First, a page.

In the last month, Rio Tinto’s (LSE: RIO) share price has fallen by around 9%. While this could be viewed as a cause for concern for the iron ore miner’s shareholders, the reality is that the resources sector is likely to be relatively volatile for a number of months. That’s because the commodity crisis where prices collapsed over a relatively short period of time is still fresh in investors’ memories, and this could lead to heightened panic and fear if news flow is less than satisfactory.
Looking ahead, Rio Tinto’s long-term future is very bright. That’s at least partly because it has a sound strategy through which to cope with further pain within the iron ore market. And with it having strong cash flow and a sound balance sheet, it should be able to withstand further price falls better than most of its peers.
Additionally, with Rio Tinto’s costs being lower than most of its rivals, it should be able to outlast its sector peers during a commodities rout. As such, now seems to be a good time to buy it, although it’s likely to remain highly volatile over the medium term.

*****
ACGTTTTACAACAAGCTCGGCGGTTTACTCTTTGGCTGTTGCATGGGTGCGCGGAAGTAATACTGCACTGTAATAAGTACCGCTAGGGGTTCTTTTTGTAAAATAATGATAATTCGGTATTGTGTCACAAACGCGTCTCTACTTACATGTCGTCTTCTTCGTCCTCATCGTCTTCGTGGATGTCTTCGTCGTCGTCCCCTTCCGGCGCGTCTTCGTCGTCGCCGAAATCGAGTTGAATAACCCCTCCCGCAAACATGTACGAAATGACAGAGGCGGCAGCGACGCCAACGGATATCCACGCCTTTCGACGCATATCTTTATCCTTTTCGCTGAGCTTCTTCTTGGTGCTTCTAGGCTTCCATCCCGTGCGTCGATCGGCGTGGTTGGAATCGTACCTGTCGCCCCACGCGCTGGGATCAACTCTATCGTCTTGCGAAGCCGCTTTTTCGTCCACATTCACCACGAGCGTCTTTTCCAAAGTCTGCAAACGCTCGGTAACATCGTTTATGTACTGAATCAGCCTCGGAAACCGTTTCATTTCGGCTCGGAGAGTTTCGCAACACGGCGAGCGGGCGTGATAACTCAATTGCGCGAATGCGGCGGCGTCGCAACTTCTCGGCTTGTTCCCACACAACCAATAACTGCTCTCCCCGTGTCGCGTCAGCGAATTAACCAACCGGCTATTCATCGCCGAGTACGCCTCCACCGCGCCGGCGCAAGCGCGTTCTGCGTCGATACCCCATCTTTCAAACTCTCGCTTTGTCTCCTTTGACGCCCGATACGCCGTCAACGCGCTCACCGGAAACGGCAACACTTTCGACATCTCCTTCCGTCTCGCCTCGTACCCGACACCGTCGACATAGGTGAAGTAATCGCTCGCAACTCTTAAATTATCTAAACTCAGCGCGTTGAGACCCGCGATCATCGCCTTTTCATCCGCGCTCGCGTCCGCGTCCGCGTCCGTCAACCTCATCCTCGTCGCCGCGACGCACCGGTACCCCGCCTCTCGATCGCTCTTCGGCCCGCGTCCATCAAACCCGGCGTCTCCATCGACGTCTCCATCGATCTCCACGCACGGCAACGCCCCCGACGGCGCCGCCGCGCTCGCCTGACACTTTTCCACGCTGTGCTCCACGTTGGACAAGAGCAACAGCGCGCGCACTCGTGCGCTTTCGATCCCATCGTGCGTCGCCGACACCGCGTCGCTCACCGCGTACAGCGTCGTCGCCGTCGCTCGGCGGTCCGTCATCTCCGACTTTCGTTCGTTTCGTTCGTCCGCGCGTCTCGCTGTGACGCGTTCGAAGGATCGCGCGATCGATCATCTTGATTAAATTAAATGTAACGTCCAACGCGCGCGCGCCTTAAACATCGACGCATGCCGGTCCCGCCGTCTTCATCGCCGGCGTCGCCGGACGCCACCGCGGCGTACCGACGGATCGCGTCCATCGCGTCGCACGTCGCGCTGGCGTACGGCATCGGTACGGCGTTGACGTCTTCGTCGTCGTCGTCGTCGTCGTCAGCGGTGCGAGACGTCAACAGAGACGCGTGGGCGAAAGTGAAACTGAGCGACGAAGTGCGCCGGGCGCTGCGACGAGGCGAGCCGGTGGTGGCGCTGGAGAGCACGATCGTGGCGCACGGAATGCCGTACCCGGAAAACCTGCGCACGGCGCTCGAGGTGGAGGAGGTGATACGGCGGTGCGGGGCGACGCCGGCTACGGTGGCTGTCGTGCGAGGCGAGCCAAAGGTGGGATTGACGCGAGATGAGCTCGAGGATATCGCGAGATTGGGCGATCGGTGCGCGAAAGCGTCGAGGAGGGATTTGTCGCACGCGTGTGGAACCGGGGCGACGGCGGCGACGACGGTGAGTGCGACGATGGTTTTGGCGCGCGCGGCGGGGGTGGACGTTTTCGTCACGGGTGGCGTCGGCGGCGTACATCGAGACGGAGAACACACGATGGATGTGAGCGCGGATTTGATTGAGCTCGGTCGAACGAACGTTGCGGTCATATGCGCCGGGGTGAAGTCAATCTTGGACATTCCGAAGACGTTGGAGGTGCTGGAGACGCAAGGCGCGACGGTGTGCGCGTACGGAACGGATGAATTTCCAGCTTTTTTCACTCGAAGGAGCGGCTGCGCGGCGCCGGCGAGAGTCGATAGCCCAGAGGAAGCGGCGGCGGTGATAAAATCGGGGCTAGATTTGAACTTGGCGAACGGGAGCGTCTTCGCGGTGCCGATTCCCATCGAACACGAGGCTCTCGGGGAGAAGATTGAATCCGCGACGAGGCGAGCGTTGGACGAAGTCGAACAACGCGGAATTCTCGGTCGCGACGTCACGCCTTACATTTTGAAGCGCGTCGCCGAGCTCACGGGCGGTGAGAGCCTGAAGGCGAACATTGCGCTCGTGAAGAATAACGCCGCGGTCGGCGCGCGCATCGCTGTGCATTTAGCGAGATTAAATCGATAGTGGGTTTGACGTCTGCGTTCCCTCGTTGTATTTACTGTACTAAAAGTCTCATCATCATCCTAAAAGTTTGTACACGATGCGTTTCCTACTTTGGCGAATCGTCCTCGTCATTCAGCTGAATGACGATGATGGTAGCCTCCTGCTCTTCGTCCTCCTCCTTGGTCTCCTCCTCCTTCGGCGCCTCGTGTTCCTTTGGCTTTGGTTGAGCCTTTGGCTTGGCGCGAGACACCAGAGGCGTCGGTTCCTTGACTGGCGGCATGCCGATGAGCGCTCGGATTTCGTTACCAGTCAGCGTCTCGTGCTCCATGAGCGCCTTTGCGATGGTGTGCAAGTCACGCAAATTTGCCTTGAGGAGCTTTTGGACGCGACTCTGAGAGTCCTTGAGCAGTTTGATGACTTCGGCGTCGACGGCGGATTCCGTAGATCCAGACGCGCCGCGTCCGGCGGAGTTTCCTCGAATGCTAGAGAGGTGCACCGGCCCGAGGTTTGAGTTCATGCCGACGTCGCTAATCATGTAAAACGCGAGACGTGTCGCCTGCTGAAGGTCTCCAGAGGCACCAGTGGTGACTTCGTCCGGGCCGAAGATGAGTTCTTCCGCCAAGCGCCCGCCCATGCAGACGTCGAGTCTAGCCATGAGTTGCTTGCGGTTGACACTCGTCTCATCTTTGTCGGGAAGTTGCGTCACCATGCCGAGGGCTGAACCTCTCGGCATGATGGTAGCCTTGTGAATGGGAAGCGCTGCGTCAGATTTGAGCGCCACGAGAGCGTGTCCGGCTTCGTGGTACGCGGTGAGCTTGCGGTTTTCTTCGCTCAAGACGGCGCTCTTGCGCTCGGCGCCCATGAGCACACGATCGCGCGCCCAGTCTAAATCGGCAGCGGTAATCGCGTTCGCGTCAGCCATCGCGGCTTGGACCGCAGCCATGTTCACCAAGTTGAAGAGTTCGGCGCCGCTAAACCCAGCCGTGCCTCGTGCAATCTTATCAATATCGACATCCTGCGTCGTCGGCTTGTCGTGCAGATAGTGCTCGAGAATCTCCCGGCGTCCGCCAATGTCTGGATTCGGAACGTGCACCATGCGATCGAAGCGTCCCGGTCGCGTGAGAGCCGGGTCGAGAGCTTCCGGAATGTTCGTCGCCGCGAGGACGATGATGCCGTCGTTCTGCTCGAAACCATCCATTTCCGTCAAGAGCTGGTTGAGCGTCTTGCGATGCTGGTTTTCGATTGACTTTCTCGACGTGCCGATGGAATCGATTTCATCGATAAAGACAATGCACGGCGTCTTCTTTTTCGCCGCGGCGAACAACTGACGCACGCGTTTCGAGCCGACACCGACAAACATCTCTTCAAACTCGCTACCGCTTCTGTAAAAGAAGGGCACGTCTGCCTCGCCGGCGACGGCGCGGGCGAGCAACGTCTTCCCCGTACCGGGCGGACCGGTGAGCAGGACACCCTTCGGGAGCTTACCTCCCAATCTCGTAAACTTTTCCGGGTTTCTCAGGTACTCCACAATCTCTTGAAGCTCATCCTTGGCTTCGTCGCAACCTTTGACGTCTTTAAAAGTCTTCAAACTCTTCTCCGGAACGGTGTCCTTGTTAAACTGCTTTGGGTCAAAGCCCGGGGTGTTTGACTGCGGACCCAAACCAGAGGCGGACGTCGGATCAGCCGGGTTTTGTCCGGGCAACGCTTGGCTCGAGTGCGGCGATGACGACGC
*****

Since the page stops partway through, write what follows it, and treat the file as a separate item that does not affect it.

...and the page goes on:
Buy for income and growth
Also recording a share price fall of late has been Zotefoams (LSE: ZTF), with the cellular material technology company posting a decline of 15% in its share price since the turn of the year. While disappointing, Zotefoams continues to have very upbeat growth prospects and its recent share price fall could prove to be an excellent buying opportunity.
For example, it’s forecast to increase its bottom line by 19% in each of the next two financial years. With its shares trading on a price-to-earnings (P/E) ratio of 21.7, this equates to a price-to-earnings growth (PEG) ratio of just 1.1, which indicates that they offer growth at a very reasonable price. And with them yielding 2% from a dividend set to be covered 2.6 times by profit next year, Zotefoams could become an enticing income as well as growth and value play.
With shares in window and door handle specialist Tyman (LSE: TYMN) falling by 5% since the turn of the year, its investors may be somewhat concerned about the prospects for a correction. After all, investor sentiment has been weak for the last year after a significant rise in the company’s share price of 101% in the last five years.
However, with Tyman having upbeat forecasts and trading on a relatively enticing valuation, a share price rise seems much more likely than a fall. For example, the company’s bottom line is expected to increase by 9% this year and by a further 11% next year. This puts Tyman on a PEG ratio of only 1.1, which indicates that while investor sentiment may be subdued, it has a sufficiently wide margin of safety to merit purchase right now.
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Peter Stephens owns shares of Rio Tinto. The Motley Fool UK has recommended Rio Tinto. We Fools don't all hold the same opinions, but we all believe that considering a diverse range of insights makes us better investors.